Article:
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Namespace

From: Robert Burns <rob@robburns.com>
Date: Sun, 15 Jul 2007 18:00:55 -0500
Message-Id: <9C1DD46A-0F67-4139-A473-88DB85C48396@robburns.com>
To: HTML WG <public-html@w3.org>



On Jul 15, 2007, at 5:39 PM, Robert Burns wrote:
>
>
> On Jul 15, 2007, at 5:20 PM, Smylers wrote:
>
>>
>> However, HTML5 does note:
>>
>>   XHTML2 and this specification use different namespaces and  
>> therefore
>>   can both be implemented in the same XML processor.
>>
>> So at least from the point of view of using XHTML5 and XHTML2  
>> together
>> they are compatible.
>
> I think that's an error in the current draft. XHTML2 uses the same  
> namespace as XHTML1 and XHTML 1.. My understanding is that XHTML5  
> also aims to use that same namespace. It's probably best for us to  
> assume they will be using the same namespace.

I want to add too that I think using a namespace brings with it some  
responsibility. It's not clear exactly what that responsibility is  
(perhaps we need more guidance from TAG on this), but to me it  
relates to maintaining the semantics of names (whether element names,  
attribute names or attribute values in the namespace).  Just as an  
example, let me list some possible namespace violations from most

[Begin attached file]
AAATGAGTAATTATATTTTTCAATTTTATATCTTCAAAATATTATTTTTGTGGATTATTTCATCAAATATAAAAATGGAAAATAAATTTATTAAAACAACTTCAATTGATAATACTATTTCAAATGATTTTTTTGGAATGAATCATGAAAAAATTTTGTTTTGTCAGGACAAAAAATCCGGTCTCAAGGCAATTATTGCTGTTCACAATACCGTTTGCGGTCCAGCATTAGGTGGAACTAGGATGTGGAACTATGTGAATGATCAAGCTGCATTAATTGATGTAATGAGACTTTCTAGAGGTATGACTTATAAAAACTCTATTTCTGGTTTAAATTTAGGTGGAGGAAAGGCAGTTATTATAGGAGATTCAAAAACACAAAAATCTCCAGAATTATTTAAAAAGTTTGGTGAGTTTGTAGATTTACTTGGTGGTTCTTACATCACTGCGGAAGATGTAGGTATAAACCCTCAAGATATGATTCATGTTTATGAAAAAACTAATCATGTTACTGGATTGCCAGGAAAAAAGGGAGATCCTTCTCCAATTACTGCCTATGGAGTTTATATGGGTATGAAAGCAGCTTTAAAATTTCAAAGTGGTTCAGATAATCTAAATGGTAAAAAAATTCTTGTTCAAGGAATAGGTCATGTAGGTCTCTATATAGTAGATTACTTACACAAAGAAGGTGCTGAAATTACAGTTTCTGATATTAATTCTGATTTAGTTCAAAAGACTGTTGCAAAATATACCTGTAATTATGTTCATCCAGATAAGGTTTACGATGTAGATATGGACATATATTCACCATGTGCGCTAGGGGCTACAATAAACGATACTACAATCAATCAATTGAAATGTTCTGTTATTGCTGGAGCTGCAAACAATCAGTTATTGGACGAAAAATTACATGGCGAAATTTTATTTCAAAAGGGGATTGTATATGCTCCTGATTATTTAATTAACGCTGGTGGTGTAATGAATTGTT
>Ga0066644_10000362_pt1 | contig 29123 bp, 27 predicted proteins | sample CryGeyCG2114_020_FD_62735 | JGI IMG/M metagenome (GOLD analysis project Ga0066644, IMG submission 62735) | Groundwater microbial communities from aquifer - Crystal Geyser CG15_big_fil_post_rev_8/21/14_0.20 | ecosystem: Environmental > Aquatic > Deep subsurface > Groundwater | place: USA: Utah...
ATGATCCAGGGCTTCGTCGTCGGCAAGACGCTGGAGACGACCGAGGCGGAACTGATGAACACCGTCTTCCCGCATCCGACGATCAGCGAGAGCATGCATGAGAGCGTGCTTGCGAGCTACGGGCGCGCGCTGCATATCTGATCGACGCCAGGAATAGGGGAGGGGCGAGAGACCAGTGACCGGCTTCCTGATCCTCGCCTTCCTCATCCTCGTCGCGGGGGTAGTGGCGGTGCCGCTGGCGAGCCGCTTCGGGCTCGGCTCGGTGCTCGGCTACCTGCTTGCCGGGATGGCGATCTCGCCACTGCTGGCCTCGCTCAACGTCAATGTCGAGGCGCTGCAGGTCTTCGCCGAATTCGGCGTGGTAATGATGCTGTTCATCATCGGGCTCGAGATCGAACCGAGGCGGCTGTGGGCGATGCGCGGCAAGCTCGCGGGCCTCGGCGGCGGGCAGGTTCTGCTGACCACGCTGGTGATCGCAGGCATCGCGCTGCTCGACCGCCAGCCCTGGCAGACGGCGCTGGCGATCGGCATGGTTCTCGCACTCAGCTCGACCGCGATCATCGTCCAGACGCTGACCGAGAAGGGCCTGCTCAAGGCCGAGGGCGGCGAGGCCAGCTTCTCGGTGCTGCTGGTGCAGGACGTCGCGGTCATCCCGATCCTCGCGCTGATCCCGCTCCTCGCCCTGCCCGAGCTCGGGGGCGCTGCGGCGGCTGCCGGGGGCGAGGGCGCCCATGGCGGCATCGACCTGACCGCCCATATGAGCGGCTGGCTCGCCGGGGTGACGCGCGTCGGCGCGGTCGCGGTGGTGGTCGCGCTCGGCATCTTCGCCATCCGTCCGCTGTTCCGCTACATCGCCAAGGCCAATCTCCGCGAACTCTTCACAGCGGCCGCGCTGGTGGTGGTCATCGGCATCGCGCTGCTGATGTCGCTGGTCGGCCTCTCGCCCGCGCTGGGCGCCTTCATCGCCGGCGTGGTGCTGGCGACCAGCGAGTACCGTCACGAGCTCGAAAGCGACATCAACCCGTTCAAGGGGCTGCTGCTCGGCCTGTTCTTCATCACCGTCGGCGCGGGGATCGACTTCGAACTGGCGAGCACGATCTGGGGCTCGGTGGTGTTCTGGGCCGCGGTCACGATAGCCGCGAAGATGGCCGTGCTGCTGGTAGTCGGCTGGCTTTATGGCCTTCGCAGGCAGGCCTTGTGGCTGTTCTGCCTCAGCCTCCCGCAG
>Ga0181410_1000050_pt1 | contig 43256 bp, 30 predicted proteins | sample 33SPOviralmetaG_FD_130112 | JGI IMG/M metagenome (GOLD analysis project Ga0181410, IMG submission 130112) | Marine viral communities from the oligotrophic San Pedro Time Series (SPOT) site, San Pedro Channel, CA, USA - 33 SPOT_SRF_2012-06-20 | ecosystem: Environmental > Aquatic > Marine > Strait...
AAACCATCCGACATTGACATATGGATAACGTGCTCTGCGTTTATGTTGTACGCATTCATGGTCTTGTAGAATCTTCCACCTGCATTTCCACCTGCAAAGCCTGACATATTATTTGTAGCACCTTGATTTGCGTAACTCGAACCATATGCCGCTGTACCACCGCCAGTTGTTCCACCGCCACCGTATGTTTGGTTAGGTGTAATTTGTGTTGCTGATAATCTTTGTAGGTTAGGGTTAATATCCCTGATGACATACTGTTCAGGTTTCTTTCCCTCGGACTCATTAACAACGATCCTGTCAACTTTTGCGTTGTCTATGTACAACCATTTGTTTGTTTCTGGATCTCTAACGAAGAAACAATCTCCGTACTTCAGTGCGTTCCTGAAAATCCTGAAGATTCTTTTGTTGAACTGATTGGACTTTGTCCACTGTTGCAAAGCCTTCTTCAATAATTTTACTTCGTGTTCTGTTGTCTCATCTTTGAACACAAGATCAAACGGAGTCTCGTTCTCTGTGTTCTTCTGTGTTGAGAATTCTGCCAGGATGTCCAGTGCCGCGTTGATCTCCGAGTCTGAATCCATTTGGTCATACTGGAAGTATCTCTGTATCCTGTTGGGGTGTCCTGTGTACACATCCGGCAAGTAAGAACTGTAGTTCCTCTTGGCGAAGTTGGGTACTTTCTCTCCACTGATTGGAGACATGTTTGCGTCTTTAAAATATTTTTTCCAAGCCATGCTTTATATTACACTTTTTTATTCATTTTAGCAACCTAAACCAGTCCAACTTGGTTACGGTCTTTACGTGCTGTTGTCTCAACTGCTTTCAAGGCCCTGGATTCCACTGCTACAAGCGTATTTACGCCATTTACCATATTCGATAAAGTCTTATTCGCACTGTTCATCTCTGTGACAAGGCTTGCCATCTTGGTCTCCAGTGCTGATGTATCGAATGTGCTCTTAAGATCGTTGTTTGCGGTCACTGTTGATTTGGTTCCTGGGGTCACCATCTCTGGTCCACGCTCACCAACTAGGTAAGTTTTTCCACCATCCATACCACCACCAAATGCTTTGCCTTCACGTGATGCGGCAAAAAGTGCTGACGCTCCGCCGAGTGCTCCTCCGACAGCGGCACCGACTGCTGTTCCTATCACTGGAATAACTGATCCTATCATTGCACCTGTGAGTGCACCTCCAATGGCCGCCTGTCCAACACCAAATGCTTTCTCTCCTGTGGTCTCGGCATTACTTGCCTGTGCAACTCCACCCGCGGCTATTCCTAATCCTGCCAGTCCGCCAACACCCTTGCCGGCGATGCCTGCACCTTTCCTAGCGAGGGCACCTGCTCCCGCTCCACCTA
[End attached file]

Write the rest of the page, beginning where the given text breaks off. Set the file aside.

important to least important.

1) meaning: and this relates not only to UA treatment, but also the  
meaning ascribed by previous recommendations.
(In other words the visual UAs (or even the subset of all UAs we may  
be aware of) may only treat certain semantics as meaningful (like  
adding the title element's contents to the windows title bar). Other  
UAs may rely on the meaning of <small> to be small print in only the  
presentational sense. For example, they may make assumptions that  
<small> can be stripped and replaced with some CSS. So changing the  
meaning of <small> has serious namespace consequences.)
2) subtracting from the content model: i.e.,
	content model for elements
	making data type more restrictive for attributes
3)removing names from the namespace
4) adding to the content model: i.e.,
	content model for elements
	making data type less restrictive for attributes
5) adding names to the namespace

There may be other issues, I'm not thinking of right now with respect  
to name changes.

Particularly  for the first issue, its hard to imagine how we can  
adhere to a namespace if a name now means something else. To me the  
very idea of namespace is a commitment that there will not be name  
clashes within that namespace. In other words if a new semantic is  
required it will be accomplished through a new name. Especially if we  
do not provide versioning information along with the namespace  
(though even that seems like a hack since we should simply declare a  
different namespace). I'm very much in favor of HTML5 maintaining the  
same HTML namespace in the XML serialization. It completely fits with  
our other design principles. However, I think we need to consider  
what responsibilities and requirements that adds to our project.

Take care,
Rob
Received on Sunday, 15 July 2007 23:01:04 UTC

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